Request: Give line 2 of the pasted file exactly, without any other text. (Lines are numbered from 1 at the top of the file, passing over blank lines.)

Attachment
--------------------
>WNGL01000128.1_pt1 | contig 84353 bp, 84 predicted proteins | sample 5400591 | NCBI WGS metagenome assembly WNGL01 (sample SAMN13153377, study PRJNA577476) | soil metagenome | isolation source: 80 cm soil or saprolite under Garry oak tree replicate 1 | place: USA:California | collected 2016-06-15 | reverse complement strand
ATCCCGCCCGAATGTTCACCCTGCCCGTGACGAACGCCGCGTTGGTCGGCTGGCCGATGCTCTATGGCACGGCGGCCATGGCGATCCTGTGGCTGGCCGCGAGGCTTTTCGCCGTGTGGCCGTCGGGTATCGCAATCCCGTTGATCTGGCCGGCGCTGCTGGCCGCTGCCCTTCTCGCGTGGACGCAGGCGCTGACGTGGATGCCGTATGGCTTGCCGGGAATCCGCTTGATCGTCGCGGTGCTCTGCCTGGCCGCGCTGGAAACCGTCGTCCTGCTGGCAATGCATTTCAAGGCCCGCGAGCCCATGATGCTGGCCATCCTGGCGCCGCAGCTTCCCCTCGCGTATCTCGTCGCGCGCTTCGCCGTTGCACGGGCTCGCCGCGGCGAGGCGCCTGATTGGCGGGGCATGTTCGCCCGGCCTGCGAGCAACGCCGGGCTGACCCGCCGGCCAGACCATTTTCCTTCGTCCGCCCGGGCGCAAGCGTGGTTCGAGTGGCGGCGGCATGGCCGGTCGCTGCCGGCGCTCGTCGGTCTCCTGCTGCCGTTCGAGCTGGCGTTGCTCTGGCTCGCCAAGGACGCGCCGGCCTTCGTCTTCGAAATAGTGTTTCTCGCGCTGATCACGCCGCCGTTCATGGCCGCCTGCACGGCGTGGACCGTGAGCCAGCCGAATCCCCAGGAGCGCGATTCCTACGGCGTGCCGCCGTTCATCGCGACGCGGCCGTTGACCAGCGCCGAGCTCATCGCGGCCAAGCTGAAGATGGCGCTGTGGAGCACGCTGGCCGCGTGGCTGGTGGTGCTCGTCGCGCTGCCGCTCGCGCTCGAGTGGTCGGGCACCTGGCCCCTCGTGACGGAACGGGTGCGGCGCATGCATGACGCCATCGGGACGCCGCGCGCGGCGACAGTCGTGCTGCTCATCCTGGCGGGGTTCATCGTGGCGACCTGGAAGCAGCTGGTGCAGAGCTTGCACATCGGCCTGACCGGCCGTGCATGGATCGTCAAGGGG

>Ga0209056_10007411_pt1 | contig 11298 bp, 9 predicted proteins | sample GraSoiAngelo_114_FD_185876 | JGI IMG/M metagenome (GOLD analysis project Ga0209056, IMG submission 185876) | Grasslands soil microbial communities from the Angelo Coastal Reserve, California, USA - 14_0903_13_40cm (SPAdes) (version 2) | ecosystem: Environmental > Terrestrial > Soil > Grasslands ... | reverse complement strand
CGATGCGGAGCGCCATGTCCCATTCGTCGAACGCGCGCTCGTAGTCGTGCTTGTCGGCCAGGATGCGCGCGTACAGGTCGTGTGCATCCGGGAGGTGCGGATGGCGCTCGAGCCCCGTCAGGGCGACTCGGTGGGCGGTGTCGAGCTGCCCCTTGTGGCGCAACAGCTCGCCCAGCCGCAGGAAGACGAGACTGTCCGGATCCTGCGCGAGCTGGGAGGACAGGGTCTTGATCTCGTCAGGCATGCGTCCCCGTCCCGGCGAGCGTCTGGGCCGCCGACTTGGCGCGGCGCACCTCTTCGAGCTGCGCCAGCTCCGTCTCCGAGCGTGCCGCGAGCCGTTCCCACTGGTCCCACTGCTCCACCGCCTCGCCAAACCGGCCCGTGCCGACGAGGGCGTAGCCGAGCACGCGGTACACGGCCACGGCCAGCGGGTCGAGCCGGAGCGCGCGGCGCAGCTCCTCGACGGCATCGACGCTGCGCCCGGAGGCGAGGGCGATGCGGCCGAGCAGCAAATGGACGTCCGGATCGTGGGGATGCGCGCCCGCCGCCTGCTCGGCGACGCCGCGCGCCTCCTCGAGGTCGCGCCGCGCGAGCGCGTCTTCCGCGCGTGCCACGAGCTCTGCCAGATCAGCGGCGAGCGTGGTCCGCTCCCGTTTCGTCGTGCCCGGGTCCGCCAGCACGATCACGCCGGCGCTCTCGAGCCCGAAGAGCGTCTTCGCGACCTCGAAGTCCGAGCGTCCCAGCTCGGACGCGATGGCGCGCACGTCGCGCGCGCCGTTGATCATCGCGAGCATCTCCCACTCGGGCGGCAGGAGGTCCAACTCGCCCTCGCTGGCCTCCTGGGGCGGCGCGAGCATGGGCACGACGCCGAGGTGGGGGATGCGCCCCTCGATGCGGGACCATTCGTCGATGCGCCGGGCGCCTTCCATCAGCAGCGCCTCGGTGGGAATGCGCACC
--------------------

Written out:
ATCCCGCCCGAATGTTCACCCTGCCCGTGACGAACGCCGCGTTGGTCGGCTGGCCGATGCTCTATGGCACGGCGGCCATGGCGATCCTGTGGCTGGCCGCGAGGCTTTTCGCCGTGTGGCCGTCGGGTATCGCAATCCCGTTGATCTGGCCGGCGCTGCTGGCCGCTGCCCTTCTCGCGTGGACGCAGGCGCTGACGTGGATGCCGTATGGCTTGCCGGGAATCCGCTTGATCGTCGCGGTGCTCTGCCTGGCCGCGCTGGAAACCGTCGTCCTGCTGGCAATGCATTTCAAGGCCCGCGAGCCCATGATGCTGGCCATCCTGGCGCCGCAGCTTCCCCTCGCGTATCTCGTCGCGCGCTTCGCCGTTGCACGGGCTCGCCGCGGCGAGGCGCCTGATTGGCGGGGCATGTTCGCCCGGCCTGCGAGCAACGCCGGGCTGACCCGCCGGCCAGACCATTTTCCTTCGTCCGCCCGGGCGCAAGCGTGGTTCGAGTGGCGGCGGCATGGCCGGTCGCTGCCGGCGCTCGTCGGTCTCCTGCTGCCGTTCGAGCTGGCGTTGCTCTGGCTCGCCAAGGACGCGCCGGCCTTCGTCTTCGAAATAGTGTTTCTCGCGCTGATCACGCCGCCGTTCATGGCCGCCTGCACGGCGTGGACCGTGAGCCAGCCGAATCCCCAGGAGCGCGATTCCTACGGCGTGCCGCCGTTCATCGCGACGCGGCCGTTGACCAGCGCCGAGCTCATCGCGGCCAAGCTGAAGATGGCGCTGTGGAGCACGCTGGCCGCGTGGCTGGTGGTGCTCGTCGCGCTGCCGCTCGCGCTCGAGTGGTCGGGCACCTGGCCCCTCGTGACGGAACGGGTGCGGCGCATGCATGACGCCATCGGGACGCCGCGCGCGGCGACAGTCGTGCTGCTCATCCTGGCGGGGTTCATCGTGGCGACCTGGAAGCAGCTGGTGCAGAGCTTGCACATCGGCCTGACCGGCCGTGCATGGATCGTCAAGGGG